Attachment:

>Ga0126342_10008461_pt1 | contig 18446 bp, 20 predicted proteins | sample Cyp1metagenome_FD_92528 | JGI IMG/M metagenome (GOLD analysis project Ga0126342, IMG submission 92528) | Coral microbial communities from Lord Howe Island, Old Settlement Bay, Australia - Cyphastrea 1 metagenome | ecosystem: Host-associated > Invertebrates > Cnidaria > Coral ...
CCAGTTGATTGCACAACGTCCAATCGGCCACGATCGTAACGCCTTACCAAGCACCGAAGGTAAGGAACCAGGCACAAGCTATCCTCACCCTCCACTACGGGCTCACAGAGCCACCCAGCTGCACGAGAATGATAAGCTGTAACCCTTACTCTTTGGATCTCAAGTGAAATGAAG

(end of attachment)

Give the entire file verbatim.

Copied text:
>Ga0126342_10008461_pt1 | contig 18446 bp, 20 predicted proteins | sample Cyp1metagenome_FD_92528 | JGI IMG/M metagenome (GOLD analysis project Ga0126342, IMG submission 92528) | Coral microbial communities from Lord Howe Island, Old Settlement Bay, Australia - Cyphastrea 1 metagenome | ecosystem: Host-associated > Invertebrates > Cnidaria > Coral ...
CCAGTTGATTGCACAACGTCCAATCGGCCACGATCGTAACGCCTTACCAAGCACCGAAGGTAAGGAACCAGGCACAAGCTATCCTCACCCTCCACTACGGGCTCACAGAGCCACCCAGCTGCACGAGAATGATAAGCTGTAACCCTTACTCTTTGGATCTCAAGTGAAATGAAG